They stripped Mr Kumaran naked and left him by the side of the road – but not before cutting off the end of his index finger with a machete.

Although there are lots of intelligent comments about this on the biometrics email list I am on there was one guy that said:

There is a simple solution to the problem of having your finger cut off to fool the sensor – don’t drive your Mercedes in Malaysia.

This guy has a severe case of cranial rectum inversion.

Barb comes to Richland

Barb managed to get away from work early yesterday and arrived at my place in Richland about 17:15.  I skipped aerobics and was there about three minutes later.  We had a nice dinner at Henry’s and went to bed by 19:30.  We are still in bed but of course awake since we went to sleep so early.  We both sleep much better when we are cuddled up in the same bed.

Unfortunately I have a meeting this morning at 9:00.  Any other time I would have arrived at work later and spent more time with Barb.  heavy sigh

It’s tough writing now with her so tight to my right side and interfering with the mouse under the covers between us.  And she keeps yanking the covers of me too.  And then there are the ‘other distractions’…

Ry is gone

heavy sigh

Ry is now working for Microsoft (see also this posting) again. We became acquainted with each other while working at MS via the MS Gun Club (MSGC) in the late 90’s.  We only met once (which I don’t remember) but saw a lot of each other’s posting in the MSGC public folder.  We were both contractors at MS and Ry had other contracts he worked on in the bay area between his MS gigs.  It was because of me living in Moscow, Idaho that Ry decided to check out the town as a place for him to raise his family.  He drove over for a visit, looked around, and moved his family there.  I still didn’t meet him.  It was at least a couple years later that I was reading a magazine while waiting to get on a plane at SeaTac (Seattle Tacoma airport) to come home to Idaho for the weekend from my job at Chromium.  This guy asks me, “Are you Joe Huffman?”  I confirmed his hunch and asked who he was and how he knew.  It was Ry. He said it was because I looked familiar, it was the gate for a plane to go to the Pullman-Moscow airport, my hat, and I was reading Precision Shooting.  We talked while waiting for the plane and I was thrilled.  He is so smart and so funny.  It was great.  He had just finished an interview at Microsoft.   I suggested he also consider Chromium, he agreed and got his resume in front of the right people the next week.  On the plane I loaned him my magazine and when we got off the plane less than an hour later he had finished it.  Ry reads incredibly fast.  Rather than him catch a taxi to his home in Moscow Barb and I gave him a ride.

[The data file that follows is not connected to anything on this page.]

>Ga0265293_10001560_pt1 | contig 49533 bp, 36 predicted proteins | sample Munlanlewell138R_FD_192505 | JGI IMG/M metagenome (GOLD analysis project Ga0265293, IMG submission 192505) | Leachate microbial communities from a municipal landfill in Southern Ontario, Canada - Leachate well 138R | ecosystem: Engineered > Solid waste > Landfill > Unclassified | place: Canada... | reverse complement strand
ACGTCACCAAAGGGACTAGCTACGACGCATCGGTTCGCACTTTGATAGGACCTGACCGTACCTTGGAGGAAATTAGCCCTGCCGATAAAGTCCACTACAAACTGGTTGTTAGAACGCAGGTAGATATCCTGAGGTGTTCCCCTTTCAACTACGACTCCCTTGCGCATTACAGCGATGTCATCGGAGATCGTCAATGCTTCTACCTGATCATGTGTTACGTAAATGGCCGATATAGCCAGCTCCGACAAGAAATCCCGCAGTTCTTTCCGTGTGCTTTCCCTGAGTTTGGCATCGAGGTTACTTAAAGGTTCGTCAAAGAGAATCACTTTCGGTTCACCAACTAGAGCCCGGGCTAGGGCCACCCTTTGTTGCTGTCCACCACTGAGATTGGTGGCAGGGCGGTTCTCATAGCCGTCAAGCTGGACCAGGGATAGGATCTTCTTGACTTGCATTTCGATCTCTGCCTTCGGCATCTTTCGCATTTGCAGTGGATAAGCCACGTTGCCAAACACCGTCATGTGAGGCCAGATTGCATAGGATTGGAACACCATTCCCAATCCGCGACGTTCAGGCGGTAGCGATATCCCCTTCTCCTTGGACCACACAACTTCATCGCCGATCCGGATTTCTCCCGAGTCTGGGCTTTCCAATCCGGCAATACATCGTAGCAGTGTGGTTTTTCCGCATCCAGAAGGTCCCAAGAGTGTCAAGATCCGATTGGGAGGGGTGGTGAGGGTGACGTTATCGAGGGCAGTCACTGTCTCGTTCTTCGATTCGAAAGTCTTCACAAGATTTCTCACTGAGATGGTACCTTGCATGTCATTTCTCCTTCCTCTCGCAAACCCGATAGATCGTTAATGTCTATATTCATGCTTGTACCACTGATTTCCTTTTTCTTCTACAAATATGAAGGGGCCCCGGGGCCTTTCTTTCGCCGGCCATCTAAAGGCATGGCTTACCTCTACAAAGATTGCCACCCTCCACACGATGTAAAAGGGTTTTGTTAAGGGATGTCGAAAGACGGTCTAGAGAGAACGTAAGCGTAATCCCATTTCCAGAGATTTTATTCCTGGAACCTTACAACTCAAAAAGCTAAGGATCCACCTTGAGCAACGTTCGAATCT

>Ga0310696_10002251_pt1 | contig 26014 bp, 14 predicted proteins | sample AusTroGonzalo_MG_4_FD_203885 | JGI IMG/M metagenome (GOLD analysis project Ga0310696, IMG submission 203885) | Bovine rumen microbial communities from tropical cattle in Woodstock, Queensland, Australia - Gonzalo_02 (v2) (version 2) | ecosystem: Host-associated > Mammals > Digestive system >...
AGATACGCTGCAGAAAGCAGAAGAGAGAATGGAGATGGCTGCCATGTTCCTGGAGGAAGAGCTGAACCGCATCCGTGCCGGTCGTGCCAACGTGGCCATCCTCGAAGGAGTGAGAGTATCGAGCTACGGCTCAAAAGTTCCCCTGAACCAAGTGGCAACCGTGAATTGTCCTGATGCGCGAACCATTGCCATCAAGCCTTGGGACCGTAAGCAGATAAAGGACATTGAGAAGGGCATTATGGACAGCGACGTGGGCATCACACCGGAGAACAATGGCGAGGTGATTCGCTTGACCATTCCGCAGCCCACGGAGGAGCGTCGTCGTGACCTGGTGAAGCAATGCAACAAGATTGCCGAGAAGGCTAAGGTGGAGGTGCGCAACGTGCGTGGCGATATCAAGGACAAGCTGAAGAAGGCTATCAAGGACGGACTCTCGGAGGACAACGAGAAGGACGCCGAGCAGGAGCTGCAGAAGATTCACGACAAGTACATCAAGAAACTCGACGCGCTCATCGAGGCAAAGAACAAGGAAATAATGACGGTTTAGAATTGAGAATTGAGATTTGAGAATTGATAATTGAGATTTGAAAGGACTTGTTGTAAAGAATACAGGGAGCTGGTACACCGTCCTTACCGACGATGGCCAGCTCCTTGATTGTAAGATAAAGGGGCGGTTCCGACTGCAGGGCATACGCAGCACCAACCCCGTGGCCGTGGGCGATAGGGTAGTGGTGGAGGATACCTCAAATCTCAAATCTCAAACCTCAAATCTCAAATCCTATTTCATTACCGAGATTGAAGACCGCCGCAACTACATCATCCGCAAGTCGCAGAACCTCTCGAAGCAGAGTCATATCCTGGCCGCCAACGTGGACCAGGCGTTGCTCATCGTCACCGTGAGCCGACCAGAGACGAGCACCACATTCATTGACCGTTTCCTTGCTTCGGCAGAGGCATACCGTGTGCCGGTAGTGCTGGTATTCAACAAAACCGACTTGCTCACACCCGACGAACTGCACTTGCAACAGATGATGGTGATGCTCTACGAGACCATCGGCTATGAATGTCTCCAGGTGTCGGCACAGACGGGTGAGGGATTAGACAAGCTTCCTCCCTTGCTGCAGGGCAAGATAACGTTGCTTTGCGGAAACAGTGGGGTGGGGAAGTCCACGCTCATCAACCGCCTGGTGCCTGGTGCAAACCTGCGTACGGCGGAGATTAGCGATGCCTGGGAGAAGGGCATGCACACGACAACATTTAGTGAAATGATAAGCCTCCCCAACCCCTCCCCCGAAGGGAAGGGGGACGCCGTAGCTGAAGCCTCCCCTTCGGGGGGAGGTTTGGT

Everyone at work was just as impressed by Ry as I was.  During the interview process the test manager came into my office and said that he had stopped the typical interrogation process and was going to have everyone else work on convincing Ry that Chromium was the place to work rather than Microsoft where he had received an offer.  A few days later Ry was working at Chromium just down the hall from me.  I found out that as he drove home from his interview at Chromium he stopped off at Vantage to use his minivan as a dune buggy in the sand dunes to celebrate how well the interview had gone at Chromium.  It was nearly midnight and when he tipped it over he had to walk a mile or so on the interstate to find someone who would give him a tow and get his van upright again.  This was just one of many well thought out adventures that I would hear about and occasionally witness.  Barb quickly concluded that he was incompletely myelinated.  There has been no evidence to contraindicate that diagnosis in the subsequent years (see also this posting).